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Regeneron Inc. announces receipt of Eylea’s EU approval for macular edema secondary to Retinal Vein Occlusion

Regeneron Pharmaceuticals, Inc. (NASDAQ: REGN) has announced the receipt of European Union approval for aflibercept (marketed as Eylea) for the treatment of visual impairment due to macular edema secondary to Retinal Vein Occlusion (RVO). The company stated that the new indication covers macular edema following Branch Retinal Vein Occlusion (BRVO), in addition to the previously approved indication of macular edema secondary to Central Retinal Vein Occlusion (CRVO). The drug has previously been approved in the United States, the EU and other markets for the treatment of neovascular (wet) Age-related Macular Degeneration (AMD) and Diabetic Macular Edema (DME). Full year 2014 global net sales of aflibercept were reported by the company to have increased by 48% to $2.78 billion ($1.74 billion in the U.S. and $1.04 billion in rest of world), compared to sales in FY2013. Recent clinical studies suggested that the Regenron durg out-performed competitotrs in the treatment of DME. The research, published in the New England Journal of Medicine (NEJM), concluded that aflibercept is more effective than bevacizumab and ranibizumab at improving vision for patients that present with initial visual acuity (VA) of 20/50 or worse.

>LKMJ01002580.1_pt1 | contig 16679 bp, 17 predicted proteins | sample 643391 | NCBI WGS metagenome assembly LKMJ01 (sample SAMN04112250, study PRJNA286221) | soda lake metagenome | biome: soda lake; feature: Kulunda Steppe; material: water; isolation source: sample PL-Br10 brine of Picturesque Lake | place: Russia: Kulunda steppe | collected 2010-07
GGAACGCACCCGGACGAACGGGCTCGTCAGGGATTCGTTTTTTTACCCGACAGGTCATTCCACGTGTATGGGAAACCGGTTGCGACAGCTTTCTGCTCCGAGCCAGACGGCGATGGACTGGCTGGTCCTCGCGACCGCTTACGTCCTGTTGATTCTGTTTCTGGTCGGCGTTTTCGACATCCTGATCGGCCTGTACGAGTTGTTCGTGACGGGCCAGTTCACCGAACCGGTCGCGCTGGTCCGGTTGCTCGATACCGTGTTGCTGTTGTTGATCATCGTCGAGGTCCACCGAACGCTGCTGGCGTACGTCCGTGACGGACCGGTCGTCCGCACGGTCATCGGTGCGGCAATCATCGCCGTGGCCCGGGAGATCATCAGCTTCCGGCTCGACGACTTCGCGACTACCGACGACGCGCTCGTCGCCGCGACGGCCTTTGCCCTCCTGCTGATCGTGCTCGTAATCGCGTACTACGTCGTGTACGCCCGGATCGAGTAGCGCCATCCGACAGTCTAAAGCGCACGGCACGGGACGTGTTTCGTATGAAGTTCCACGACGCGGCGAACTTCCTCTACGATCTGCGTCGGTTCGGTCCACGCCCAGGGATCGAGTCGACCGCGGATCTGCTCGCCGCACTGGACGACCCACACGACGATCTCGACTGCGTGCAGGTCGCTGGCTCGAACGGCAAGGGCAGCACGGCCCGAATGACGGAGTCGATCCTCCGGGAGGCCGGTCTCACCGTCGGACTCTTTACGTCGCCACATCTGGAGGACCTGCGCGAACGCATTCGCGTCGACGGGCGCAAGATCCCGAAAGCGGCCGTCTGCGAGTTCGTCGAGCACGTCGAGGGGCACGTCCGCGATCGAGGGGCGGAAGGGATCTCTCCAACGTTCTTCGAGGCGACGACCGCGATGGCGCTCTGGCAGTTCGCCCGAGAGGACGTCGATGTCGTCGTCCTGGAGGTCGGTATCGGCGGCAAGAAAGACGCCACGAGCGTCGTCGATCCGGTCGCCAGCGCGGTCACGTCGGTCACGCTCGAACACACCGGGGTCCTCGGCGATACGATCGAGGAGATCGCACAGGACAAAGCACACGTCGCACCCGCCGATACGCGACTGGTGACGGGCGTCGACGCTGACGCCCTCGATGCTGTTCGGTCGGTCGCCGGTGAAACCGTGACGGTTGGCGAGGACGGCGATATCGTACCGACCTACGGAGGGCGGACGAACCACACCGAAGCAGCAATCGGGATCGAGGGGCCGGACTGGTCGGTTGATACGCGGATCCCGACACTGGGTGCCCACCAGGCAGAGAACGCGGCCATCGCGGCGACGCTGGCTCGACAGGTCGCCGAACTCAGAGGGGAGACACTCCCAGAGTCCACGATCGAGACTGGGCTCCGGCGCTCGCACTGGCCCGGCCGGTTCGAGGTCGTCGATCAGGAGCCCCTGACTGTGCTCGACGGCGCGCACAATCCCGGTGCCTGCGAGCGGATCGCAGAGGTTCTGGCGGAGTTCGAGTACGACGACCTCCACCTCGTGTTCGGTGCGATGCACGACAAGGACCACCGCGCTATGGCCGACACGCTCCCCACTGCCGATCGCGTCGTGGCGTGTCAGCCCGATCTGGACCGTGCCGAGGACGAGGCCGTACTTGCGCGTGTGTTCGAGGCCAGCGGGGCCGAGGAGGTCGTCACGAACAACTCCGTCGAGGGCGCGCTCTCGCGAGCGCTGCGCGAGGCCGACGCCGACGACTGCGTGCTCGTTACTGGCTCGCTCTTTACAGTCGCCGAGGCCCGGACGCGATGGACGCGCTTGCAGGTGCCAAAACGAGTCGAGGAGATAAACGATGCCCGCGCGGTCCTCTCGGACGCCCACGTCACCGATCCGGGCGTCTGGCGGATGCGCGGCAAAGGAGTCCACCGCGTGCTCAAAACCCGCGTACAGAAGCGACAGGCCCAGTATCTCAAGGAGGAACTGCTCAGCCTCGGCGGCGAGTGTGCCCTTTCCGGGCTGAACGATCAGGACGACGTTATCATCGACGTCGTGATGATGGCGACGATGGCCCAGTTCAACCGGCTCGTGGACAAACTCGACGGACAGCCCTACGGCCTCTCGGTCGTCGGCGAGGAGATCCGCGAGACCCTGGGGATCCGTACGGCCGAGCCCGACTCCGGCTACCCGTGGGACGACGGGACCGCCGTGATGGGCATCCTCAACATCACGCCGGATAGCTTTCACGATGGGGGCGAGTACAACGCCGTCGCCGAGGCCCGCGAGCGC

Aflibercept is a recombinant human fusion protein consisting of portions of human VEGF (Vascular Endothelial Growth Factor) receptors 1 and 2 extracellular domains fused to the Fc portion of human IgG1, specifically purified and formulated for injection into the eye and capable of binding all forms of (VEGF-A) and Placental Growth Factor (PlGF). The drug acts as a soluble decoy receptor binding VEGF-A and PIGF thereby inhibiting the binding and activation of the cognate VEGF receptors.


According to the company’s Phase 3 “VIBRANT” study in patients with macular edema following BRVO, 53% of patients who received 2 mg aflibercept every four weeks gained at least 15 letters in vision from baseline at week 24, compared to 27% of patients who received laser (p < 0.001).  The company additionally reported a 17.0 letter mean improvement over baseline in best corrected visual acuity (BCVA) compared to a 6.9 letter mean improvement in patients in the control laser cohort (p < 0.0001). Current prescribing information in the European Union (EU) is to initiate therapy with one injection per month, continuing monthly treatment until maximum VA is achieved followed by a treat and extend regimen with gradually increased treatment intervals to maintain stable visual and/or anatomic outcomes.